Minimalism and Children’s Clothes

Photo by Caspar Rubin on Unsplash

I used to keep all of my children’s clothes.

As our first child, Caleb, grew out of things, I would pack them away in a sturdy plastic bin and put it in storage. I bought many bins over the years to accommodate ALL these clothes…bin upon bin built up quite a collection of boy clothes, from newborn through the toddler sizes.

Then we discovered minimalism a year ago and my entire approach to clothing began to change. Isaiah was an infant, so I was beginning to go back through those first bins of boy clothing to see what might be useful.

With my new minimalist perspective I saw clearly for the first time the folly of my ways. I had kept SO MANY clothes, many of which I didn’t even like. They were the ones that I rarely or never put on Caleb as a baby that sat on the shelf just in case I ran out of clothes I liked.

Why did I keep them?

Being frugal has something to do with it, but there is also this nagging voice that says, “You might need that one day.” That’s the voice I was not listening to anymore. I decided that if I really did *need it* one day, I could replace it.

I would not be chained to clothing because of an anxious voice in my head any longer.

My new approach was simple: I kept every clothing item that I liked and was in good condition. Everything else was thrown away or donated.

I got rid of a lot of clothes.

Space opened up (empty bins!) and I saw a way forward with my kids’ clothes that did not end up with me standing among towers of stacked bins, overwhelmed and wondering what to do with it all.

The psychological benefit of minimalism is huge. The mental space is as rewarding as the physical.

Now as my children continue to grow and I routinely sort through their clothing, the process is easy. If they wear it and it’s in good condition, it stays in their drawers (I do keep a few “play clothes” for each child that are not in good condition). If it is damaged or never worn I get rid of it. If it is outgrown, I keep it for the next child only if I LOVE it or it is particularly valuable/useful.

Minimalism has also changed the way I buy clothes. I used to love yard sales, consignment stores and bags of hand-me-downs. Now I avoid them. As much as I love getting clothes for a fraction of the retail price (or free), the time commitment involved is not usually worth it, at least at this time in my life. I do shop at consignment stores occasionally, but for the most part I buy new clothes for my kids as they need them.

And here is the key: each child does not need very much. A few pairs of pants/shorts, a few t-shirts, a few long sleeved shirts, and a few nicer outfits for church is all that’s needed. So buying replacements as items are outgrown or damaged is not a financial strain.  Plus I don’t shop at expensive stores, so that always helps the bottom line!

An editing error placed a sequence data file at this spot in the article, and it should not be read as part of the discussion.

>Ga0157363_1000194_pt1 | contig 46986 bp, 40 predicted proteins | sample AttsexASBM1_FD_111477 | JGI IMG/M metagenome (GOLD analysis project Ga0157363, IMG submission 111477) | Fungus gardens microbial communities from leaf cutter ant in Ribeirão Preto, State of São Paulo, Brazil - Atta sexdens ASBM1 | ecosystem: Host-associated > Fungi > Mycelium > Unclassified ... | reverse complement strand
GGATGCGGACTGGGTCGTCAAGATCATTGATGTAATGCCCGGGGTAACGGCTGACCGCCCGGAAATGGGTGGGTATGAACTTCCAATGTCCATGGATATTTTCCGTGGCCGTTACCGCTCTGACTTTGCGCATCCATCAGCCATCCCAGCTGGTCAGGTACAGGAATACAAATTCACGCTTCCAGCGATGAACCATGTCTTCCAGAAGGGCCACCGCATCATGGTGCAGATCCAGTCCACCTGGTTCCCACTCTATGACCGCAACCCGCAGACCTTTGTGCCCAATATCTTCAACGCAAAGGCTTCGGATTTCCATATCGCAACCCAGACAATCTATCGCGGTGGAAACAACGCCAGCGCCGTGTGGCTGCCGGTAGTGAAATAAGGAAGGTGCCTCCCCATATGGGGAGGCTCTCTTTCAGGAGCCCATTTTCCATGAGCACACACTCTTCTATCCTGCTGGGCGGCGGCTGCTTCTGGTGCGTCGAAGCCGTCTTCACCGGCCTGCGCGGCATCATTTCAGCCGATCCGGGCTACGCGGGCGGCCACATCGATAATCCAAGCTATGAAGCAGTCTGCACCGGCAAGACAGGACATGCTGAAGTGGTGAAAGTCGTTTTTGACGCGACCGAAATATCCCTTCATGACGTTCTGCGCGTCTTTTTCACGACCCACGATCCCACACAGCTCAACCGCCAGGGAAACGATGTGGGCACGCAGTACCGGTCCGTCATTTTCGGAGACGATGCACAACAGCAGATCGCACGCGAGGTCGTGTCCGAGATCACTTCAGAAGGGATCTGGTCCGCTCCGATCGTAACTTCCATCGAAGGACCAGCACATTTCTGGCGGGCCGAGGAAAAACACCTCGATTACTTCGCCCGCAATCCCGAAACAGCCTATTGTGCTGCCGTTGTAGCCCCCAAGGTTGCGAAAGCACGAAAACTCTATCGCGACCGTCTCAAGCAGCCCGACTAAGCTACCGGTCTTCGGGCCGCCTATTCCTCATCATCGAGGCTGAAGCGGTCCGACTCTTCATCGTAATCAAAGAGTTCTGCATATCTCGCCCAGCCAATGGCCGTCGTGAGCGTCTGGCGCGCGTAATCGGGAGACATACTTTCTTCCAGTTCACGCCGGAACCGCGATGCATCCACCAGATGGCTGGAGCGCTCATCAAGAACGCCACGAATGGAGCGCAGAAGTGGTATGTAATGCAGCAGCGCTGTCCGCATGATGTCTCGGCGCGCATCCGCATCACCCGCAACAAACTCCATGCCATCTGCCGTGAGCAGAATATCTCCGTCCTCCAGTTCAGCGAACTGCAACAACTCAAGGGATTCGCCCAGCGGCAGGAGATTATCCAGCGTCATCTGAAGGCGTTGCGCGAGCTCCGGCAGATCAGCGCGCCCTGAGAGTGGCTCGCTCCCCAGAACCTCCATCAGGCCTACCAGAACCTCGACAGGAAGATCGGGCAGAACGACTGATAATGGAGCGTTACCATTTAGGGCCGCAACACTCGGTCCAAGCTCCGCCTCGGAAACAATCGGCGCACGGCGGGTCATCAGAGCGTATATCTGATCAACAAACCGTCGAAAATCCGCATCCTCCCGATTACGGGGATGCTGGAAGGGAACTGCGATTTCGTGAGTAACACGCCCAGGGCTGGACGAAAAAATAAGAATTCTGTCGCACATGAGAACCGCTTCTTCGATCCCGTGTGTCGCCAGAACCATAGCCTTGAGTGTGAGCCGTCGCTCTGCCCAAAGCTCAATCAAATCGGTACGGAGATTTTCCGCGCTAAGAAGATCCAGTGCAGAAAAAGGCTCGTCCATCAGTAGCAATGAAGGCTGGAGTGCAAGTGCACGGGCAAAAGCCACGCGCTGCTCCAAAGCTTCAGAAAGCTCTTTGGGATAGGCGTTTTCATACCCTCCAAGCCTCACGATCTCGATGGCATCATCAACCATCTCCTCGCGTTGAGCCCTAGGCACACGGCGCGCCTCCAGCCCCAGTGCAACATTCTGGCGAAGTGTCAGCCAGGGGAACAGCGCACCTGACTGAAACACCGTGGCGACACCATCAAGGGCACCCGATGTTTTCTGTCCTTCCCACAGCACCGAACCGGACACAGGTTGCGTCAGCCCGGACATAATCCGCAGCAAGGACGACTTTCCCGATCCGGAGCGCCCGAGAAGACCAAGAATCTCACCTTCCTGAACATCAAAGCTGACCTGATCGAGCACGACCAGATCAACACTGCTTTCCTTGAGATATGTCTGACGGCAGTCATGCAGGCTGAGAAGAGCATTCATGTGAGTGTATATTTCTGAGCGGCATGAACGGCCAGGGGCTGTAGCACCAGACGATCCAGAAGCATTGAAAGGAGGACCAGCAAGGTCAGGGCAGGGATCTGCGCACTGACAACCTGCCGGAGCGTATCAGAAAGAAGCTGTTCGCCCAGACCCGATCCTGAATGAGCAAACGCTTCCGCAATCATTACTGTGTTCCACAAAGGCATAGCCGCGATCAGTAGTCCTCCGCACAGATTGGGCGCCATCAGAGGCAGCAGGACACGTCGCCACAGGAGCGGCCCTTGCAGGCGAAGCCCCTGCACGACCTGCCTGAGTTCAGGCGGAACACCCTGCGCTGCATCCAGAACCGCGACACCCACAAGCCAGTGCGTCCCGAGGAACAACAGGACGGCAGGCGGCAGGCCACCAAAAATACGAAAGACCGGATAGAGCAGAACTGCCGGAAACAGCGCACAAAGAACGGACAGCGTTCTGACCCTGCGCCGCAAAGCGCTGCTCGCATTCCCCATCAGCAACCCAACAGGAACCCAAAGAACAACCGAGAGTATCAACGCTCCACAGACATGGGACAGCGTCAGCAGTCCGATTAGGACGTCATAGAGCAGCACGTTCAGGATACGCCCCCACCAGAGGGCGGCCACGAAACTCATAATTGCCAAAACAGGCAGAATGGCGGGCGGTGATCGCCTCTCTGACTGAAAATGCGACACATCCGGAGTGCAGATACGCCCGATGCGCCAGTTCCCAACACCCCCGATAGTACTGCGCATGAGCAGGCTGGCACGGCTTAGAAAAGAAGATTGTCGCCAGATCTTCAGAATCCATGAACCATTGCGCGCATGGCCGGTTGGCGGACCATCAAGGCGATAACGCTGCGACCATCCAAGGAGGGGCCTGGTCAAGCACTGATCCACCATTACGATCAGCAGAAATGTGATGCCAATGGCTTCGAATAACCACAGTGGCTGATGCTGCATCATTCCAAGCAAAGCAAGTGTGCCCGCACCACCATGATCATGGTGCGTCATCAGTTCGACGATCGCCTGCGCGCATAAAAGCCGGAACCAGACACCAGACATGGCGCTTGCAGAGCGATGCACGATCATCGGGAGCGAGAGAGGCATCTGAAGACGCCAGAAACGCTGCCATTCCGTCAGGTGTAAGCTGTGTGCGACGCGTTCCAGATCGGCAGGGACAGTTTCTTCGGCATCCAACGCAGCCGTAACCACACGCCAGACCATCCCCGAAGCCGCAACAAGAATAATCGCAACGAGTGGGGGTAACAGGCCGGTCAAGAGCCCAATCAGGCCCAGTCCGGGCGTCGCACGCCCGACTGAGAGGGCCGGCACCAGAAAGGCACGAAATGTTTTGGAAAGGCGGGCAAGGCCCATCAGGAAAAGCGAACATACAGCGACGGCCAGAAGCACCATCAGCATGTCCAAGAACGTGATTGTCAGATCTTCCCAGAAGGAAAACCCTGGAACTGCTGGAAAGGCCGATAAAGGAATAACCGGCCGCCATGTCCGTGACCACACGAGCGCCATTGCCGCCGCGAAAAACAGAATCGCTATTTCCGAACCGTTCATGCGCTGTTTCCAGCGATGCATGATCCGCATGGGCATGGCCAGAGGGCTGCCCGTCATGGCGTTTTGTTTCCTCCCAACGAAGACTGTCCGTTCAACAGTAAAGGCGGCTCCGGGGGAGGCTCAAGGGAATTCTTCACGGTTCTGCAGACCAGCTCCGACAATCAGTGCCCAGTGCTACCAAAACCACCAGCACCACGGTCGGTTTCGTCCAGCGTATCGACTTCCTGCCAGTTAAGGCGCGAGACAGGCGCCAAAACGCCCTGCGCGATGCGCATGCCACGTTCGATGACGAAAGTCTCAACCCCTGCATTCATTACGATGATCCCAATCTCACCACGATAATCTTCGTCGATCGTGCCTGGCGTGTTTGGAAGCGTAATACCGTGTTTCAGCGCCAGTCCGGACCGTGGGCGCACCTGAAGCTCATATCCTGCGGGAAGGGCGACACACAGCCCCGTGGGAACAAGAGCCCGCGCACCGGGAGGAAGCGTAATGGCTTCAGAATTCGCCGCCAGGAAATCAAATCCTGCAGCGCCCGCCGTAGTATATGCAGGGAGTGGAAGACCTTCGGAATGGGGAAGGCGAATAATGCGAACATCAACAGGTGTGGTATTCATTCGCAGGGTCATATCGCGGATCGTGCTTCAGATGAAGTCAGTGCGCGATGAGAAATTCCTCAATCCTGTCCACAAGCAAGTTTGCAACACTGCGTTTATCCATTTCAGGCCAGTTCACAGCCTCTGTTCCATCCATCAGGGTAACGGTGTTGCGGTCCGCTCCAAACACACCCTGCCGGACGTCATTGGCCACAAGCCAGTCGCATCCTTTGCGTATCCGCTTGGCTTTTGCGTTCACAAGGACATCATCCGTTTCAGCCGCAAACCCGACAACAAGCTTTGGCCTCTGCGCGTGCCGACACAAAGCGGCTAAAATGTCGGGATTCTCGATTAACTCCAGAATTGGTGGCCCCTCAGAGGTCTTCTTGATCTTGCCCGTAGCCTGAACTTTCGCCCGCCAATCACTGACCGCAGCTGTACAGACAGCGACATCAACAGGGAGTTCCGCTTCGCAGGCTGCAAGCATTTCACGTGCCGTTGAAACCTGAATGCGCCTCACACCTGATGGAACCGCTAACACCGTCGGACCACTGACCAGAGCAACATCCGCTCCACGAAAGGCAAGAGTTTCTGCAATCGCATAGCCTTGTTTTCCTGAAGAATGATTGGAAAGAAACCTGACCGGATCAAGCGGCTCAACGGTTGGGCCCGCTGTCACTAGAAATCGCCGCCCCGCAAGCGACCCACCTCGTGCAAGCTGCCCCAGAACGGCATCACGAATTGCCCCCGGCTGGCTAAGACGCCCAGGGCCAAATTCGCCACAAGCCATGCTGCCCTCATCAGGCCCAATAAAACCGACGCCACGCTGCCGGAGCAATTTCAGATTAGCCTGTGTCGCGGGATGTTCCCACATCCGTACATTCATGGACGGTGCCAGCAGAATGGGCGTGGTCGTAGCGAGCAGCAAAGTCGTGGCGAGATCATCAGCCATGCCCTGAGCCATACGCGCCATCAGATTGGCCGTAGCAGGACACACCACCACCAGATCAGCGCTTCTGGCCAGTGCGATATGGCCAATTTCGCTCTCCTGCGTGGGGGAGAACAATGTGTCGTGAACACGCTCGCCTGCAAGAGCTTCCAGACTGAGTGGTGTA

The empty bins, the space in drawers, the psychological freedom…minimalism has been such a gift.

Planning for the New Year

Photo by Annie Spratt on Unsplash

It is vital for me to simplify if I want to accomplish anything.  Otherwise the overwhelm takes over and nothing productive happens.  Planning for a new year is one of these things.  I want to be intentional about the new year coming.  I want to have my priorities and goals in order and in mind so that I do not blunder through the year haphazardly.  But when anyone starts talking about roles and goals and intentions and priorities and planning I start to feel like burying my head under a pillow.  Where do I even start?  How do I determine what’s really important for this year?  Frankly, I’d rather do something else.

So I simplify.  I sat down with Trello this afternoon and made a board for the new year.  Then I wrote all my separate roles (wife, mother, etc.) as headers of separate lists.  Then I wrote down priorities or goals for each role.  I did not take a lot of time to do this.

Then I took my new weekly planner (which I bought at Walmart, by the way, and really like) and wrote out a sample week.  I do not have any desire to schedule every minute of every day, but rather I put down the basic structure of the days and certain things that need to happen.

For example, a new strategy I have going forward is scheduling two afternoons each week to focus on housekeeping, including laundry, instead of spreading it through the week (or not doing it at all!).  These afternoons will be on the days that I go to work in the mornings.  All that is written in my planner, along with items like when we will be homeschooling and my writing times.

Priorities in Trello.  A weekly rhythm in my pink, spiral-bound planner.  I think I’m ready for 2018.

Simplify to accomplish!


Becoming Minimalist

Space. Peace. Breath. Order. Calm.  This is what minimalism has brought to our house.  But it took us an awfully long time to figure it out.   

I’ve thought for years that if I became more organized and worked out a good schedule, I would be able to run our lives smoothly.  The house would be tidy and clean, the laundry would get done (even put away!), dinner would happen every day, and I would have time to be with my children and husband.  

I read books about achieving that dream.  I knew that some women reach that goal, so I assumed I could, too, with enough discipline.  

But I never did.